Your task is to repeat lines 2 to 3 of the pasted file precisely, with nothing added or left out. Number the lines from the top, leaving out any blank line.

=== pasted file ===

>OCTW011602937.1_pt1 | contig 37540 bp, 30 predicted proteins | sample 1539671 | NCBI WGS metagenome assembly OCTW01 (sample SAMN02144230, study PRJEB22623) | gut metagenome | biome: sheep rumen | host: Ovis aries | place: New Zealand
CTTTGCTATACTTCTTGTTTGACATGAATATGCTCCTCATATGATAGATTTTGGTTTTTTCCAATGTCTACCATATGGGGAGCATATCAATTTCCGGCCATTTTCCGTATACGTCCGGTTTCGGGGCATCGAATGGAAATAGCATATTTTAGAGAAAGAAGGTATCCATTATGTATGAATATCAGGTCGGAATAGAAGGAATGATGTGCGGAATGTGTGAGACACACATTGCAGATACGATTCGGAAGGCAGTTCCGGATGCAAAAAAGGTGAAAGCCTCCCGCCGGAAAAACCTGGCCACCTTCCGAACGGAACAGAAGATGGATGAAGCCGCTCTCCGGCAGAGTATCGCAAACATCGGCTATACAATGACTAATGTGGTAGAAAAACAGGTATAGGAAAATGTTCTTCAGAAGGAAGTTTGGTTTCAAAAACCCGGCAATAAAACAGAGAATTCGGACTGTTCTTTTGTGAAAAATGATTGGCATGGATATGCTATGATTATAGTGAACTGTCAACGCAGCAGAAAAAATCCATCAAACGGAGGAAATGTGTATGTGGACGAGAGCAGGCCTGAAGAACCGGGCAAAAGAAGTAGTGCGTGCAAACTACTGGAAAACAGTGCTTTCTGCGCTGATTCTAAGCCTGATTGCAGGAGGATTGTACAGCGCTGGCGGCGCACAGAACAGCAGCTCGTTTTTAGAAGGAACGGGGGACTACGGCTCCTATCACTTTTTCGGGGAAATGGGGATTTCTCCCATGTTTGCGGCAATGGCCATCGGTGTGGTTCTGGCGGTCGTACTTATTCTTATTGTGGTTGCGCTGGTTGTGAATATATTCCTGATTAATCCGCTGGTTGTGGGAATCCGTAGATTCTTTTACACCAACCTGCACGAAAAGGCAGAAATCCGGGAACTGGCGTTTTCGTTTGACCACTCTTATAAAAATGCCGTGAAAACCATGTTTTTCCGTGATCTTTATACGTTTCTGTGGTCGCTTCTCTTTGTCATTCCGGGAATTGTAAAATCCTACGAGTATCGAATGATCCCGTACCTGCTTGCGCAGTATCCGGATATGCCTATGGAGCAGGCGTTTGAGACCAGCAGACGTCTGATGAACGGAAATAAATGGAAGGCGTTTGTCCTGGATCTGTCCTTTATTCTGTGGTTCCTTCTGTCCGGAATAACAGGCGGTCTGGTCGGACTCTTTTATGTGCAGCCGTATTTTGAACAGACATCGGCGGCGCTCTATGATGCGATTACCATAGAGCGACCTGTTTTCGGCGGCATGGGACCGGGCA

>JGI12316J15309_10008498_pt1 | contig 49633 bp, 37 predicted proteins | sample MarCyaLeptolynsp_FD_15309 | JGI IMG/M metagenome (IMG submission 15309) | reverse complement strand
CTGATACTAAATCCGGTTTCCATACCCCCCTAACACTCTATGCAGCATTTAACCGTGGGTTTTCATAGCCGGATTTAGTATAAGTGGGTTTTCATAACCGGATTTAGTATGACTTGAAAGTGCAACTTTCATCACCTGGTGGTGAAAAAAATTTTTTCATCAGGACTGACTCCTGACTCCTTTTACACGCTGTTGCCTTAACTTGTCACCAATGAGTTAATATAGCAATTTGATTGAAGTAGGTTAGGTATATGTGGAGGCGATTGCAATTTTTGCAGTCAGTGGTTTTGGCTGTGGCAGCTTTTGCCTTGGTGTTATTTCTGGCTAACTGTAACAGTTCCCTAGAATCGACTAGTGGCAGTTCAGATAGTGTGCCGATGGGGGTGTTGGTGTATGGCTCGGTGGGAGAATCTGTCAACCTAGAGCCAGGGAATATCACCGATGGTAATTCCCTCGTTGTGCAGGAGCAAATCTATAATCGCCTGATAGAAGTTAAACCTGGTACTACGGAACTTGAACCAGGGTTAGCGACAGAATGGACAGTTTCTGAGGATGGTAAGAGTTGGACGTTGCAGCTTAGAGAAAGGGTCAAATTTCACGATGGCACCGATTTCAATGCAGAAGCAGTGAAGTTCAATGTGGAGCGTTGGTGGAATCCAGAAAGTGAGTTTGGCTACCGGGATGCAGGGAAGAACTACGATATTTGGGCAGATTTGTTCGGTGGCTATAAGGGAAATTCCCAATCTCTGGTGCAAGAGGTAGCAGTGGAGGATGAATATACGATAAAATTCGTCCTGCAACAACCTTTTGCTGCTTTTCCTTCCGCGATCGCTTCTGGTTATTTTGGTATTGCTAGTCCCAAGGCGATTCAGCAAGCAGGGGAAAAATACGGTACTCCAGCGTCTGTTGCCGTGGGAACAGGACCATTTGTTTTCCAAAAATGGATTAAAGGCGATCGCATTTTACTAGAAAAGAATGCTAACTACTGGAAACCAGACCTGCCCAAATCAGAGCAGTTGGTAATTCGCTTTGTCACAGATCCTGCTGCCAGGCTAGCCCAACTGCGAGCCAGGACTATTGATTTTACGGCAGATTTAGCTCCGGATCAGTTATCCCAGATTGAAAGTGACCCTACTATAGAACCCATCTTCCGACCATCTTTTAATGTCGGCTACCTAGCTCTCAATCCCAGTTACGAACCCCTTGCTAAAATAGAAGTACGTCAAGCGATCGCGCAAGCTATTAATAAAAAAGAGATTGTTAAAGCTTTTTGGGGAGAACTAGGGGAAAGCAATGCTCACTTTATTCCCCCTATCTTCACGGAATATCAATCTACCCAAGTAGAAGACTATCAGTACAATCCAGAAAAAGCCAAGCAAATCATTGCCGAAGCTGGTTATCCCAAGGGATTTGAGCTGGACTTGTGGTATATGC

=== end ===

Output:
CTTTGCTATACTTCTTGTTTGACATGAATATGCTCCTCATATGATAGATTTTGGTTTTTTCCAATGTCTACCATATGGGGAGCATATCAATTTCCGGCCATTTTCCGTATACGTCCGGTTTCGGGGCATCGAATGGAAATAGCATATTTTAGAGAAAGAAGGTATCCATTATGTATGAATATCAGGTCGGAATAGAAGGAATGATGTGCGGAATGTGTGAGACACACATTGCAGATACGATTCGGAAGGCAGTTCCGGATGCAAAAAAGGTGAAAGCCTCCCGCCGGAAAAACCTGGCCACCTTCCGAACGGAACAGAAGATGGATGAAGCCGCTCTCCGGCAGAGTATCGCAAACATCGGCTATACAATGACTAATGTGGTAGAAAAACAGGTATAGGAAAATGTTCTTCAGAAGGAAGTTTGGTTTCAAAAACCCGGCAATAAAACAGAGAATTCGGACTGTTCTTTTGTGAAAAATGATTGGCATGGATATGCTATGATTATAGTGAACTGTCAACGCAGCAGAAAAAATCCATCAAACGGAGGAAATGTGTATGTGGACGAGAGCAGGCCTGAAGAACCGGGCAAAAGAAGTAGTGCGTGCAAACTACTGGAAAACAGTGCTTTCTGCGCTGATTCTAAGCCTGATTGCAGGAGGATTGTACAGCGCTGGCGGCGCACAGAACAGCAGCTCGTTTTTAGAAGGAACGGGGGACTACGGCTCCTATCACTTTTTCGGGGAAATGGGGATTTCTCCCATGTTTGCGGCAATGGCCATCGGTGTGGTTCTGGCGGTCGTACTTATTCTTATTGTGGTTGCGCTGGTTGTGAATATATTCCTGATTAATCCGCTGGTTGTGGGAATCCGTAGATTCTTTTACACCAACCTGCACGAAAAGGCAGAAATCCGGGAACTGGCGTTTTCGTTTGACCACTCTTATAAAAATGCCGTGAAAACCATGTTTTTCCGTGATCTTTATACGTTTCTGTGGTCGCTTCTCTTTGTCATTCCGGGAATTGTAAAATCCTACGAGTATCGAATGATCCCGTACCTGCTTGCGCAGTATCCGGATATGCCTATGGAGCAGGCGTTTGAGACCAGCAGACGTCTGATGAACGGAAATAAATGGAAGGCGTTTGTCCTGGATCTGTCCTTTATTCTGTGGTTCCTTCTGTCCGGAATAACAGGCGGTCTGGTCGGACTCTTTTATGTGCAGCCGTATTTTGAACAGACATCGGCGGCGCTCTATGATGCGATTACCATAGAGCGACCTGTTTTCGGCGGCATGGGACCGGGCA

>JGI12316J15309_10008498_pt1 | contig 49633 bp, 37 predicted proteins | sample MarCyaLeptolynsp_FD_15309 | JGI IMG/M metagenome (IMG submission 15309) | reverse complement strand